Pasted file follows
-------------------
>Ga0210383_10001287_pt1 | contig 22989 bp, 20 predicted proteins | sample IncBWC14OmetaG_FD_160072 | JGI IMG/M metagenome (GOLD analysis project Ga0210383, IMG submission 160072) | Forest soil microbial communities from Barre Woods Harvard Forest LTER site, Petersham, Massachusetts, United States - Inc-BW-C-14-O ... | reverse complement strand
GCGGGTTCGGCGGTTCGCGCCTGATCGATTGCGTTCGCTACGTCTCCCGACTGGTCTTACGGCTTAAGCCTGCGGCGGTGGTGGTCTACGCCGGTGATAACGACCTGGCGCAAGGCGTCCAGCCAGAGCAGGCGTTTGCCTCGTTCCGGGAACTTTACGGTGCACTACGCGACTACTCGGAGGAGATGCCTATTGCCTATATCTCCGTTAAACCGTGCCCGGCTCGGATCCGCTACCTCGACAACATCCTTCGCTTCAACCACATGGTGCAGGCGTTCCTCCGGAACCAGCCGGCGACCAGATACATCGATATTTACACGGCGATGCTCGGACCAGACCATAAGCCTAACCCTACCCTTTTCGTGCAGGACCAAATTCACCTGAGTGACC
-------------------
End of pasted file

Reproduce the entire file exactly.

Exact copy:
>Ga0210383_10001287_pt1 | contig 22989 bp, 20 predicted proteins | sample IncBWC14OmetaG_FD_160072 | JGI IMG/M metagenome (GOLD analysis project Ga0210383, IMG submission 160072) | Forest soil microbial communities from Barre Woods Harvard Forest LTER site, Petersham, Massachusetts, United States - Inc-BW-C-14-O ... | reverse complement strand
GCGGGTTCGGCGGTTCGCGCCTGATCGATTGCGTTCGCTACGTCTCCCGACTGGTCTTACGGCTTAAGCCTGCGGCGGTGGTGGTCTACGCCGGTGATAACGACCTGGCGCAAGGCGTCCAGCCAGAGCAGGCGTTTGCCTCGTTCCGGGAACTTTACGGTGCACTACGCGACTACTCGGAGGAGATGCCTATTGCCTATATCTCCGTTAAACCGTGCCCGGCTCGGATCCGCTACCTCGACAACATCCTTCGCTTCAACCACATGGTGCAGGCGTTCCTCCGGAACCAGCCGGCGACCAGATACATCGATATTTACACGGCGATGCTCGGACCAGACCATAAGCCTAACCCTACCCTTTTCGTGCAGGACCAAATTCACCTGAGTGACC